I am very pleased to announce that a selection of my work will be on view at Soprafina Gallery in Boston, MA in April, and delighted that I am showing with my good friend, London-based artist Anne Krinsky, whose work I respect and admire.
Vis a Vis: Adria Arch and Anne Krinsky, will be on view at Soprafina Gallery in Boston from April 1 to 30, 2016. The show features works informed by the Indian folk traditions the artists encountered during residencies at the Sanskriti Foundation in Delhi in 2014. Gallery hours are Wednesday through Saturday from 11:00 am to 5:30 pm
Please join us for the opening reception on Friday, April 1, from 5:30 to 7:30 pm. 450 Harrison Ave., Boston
We'll be presenting a gallery talk at 2 pm on Saturday, April 2.
|Adria Arch, Stretch, acrylic on canvas, 48" x 48"|
In January 2014, Adria Arch and Anne Krinsky were International Artists-in-Residence at the SanskritiFoundation in Delhi, an educational center dedicated to the preservation and understanding of folk art traditions of India. While in Delhi and during travels in Rajasthan, Arch and Krinsky explored aspects of traditional Indian textiles, papermaking, puppetry and dance. The works to be exhibited at Soprafina grew out of their visual research -- a journey that took both artists to new places in their individual practices.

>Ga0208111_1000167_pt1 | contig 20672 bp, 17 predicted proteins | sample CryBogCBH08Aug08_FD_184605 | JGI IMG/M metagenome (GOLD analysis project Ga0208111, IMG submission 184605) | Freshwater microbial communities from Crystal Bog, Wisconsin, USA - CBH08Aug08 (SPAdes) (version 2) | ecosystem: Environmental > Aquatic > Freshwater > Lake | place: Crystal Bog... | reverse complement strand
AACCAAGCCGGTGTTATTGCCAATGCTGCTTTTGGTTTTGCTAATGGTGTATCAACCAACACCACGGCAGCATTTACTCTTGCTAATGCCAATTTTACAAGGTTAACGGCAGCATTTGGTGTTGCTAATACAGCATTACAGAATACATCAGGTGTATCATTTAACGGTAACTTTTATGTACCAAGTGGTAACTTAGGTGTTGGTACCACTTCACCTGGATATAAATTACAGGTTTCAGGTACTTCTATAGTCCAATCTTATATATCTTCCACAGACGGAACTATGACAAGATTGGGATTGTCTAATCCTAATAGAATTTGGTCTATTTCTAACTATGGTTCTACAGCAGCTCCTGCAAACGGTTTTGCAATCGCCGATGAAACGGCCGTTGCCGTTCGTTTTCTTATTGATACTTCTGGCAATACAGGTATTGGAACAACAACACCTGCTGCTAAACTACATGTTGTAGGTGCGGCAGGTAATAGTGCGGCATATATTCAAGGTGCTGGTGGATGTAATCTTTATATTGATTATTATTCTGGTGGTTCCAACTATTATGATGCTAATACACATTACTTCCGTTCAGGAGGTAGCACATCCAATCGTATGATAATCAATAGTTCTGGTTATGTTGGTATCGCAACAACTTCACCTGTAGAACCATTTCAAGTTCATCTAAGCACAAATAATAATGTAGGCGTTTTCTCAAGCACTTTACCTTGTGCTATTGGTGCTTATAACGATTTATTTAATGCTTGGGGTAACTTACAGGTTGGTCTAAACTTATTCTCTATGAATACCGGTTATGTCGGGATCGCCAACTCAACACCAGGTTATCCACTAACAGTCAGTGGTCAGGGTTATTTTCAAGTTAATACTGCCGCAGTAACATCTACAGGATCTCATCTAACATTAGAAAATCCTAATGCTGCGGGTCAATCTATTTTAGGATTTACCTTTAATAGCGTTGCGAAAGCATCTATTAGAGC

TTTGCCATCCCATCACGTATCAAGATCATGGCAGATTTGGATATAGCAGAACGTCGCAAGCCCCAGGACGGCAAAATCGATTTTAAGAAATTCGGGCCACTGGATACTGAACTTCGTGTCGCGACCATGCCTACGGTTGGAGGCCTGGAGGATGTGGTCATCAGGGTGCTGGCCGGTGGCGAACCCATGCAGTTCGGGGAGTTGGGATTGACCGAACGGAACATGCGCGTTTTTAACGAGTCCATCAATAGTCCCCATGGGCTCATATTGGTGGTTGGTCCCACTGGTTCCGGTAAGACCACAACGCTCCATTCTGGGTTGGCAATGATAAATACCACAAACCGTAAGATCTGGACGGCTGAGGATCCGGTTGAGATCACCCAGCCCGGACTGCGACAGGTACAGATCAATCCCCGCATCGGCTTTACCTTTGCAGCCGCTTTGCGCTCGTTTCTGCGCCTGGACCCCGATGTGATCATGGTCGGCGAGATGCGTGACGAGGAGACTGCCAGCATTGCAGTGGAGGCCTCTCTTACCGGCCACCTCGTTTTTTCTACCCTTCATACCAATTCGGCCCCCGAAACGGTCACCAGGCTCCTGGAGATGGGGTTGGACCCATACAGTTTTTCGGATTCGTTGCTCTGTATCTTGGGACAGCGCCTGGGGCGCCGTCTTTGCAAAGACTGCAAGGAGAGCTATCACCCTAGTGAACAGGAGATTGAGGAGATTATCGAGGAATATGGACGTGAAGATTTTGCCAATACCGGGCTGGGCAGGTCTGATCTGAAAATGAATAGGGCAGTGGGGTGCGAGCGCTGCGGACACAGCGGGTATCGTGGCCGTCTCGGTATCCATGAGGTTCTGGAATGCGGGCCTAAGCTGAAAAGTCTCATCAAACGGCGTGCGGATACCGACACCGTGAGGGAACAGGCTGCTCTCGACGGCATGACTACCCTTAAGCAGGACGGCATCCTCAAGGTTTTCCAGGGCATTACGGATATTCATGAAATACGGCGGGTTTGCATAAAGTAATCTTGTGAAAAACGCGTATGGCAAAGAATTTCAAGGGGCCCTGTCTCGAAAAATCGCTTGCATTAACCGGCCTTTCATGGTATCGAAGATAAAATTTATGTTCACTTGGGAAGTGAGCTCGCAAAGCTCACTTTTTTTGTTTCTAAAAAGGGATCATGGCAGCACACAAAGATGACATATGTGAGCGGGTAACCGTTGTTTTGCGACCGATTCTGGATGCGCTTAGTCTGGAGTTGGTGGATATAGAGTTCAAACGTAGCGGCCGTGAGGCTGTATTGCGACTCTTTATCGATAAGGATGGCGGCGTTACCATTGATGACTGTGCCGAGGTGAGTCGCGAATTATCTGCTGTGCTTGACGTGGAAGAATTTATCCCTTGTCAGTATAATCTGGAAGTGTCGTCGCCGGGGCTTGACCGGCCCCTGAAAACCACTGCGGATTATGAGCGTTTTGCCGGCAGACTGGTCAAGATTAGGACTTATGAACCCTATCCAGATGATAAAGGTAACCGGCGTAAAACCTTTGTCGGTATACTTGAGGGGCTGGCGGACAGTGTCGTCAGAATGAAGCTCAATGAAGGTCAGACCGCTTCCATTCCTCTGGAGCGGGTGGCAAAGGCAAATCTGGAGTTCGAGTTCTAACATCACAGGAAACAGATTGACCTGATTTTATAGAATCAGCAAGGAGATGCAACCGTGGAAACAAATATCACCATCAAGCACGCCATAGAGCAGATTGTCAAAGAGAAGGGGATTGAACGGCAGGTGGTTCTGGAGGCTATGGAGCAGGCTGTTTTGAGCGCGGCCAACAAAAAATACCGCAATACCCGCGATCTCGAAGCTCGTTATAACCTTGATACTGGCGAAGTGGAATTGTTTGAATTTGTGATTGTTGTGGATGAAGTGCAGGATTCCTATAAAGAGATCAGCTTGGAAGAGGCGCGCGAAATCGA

The ornate and striking leather shadow puppets depicting characters from Hindu mythology provide inspiration for Arch’s work. Beginning with acrylic paint poured onto Mylar, a surface not unlike the translucent parchment used to make the puppets, she cuts around the most evocative shapes and then adheres them to her surfaces. From that point, the paint spills begin to suggest a narrative that Arch enhances with flat shapes of high key color or other design elements drawn from her observations of India.
|Adria Arch, Action Verb 12, acrylic on Mylar and panel, 16" x 16"|
The colors, patterns and techniques of traditional textiles, particularly Phulkari embroideries from the Punjab, are a starting point for Krinsky’s India-inspired works. The diagonal grids, diamond patterns and brilliant marigolds and reds that characterize these textiles animate her paintings on Khadi papers and on panel. Interested both in the geometric regularity of repeated pattern and in its disruption, Krinsky uses acrylic molding pastes, pumice gels and absorbent grounds to create weathered surfaces over which networks of floating lines detour in unanticipated directions.
|Anne Krinsky, Lac, acrylic on paper on panel, 24" x 24"|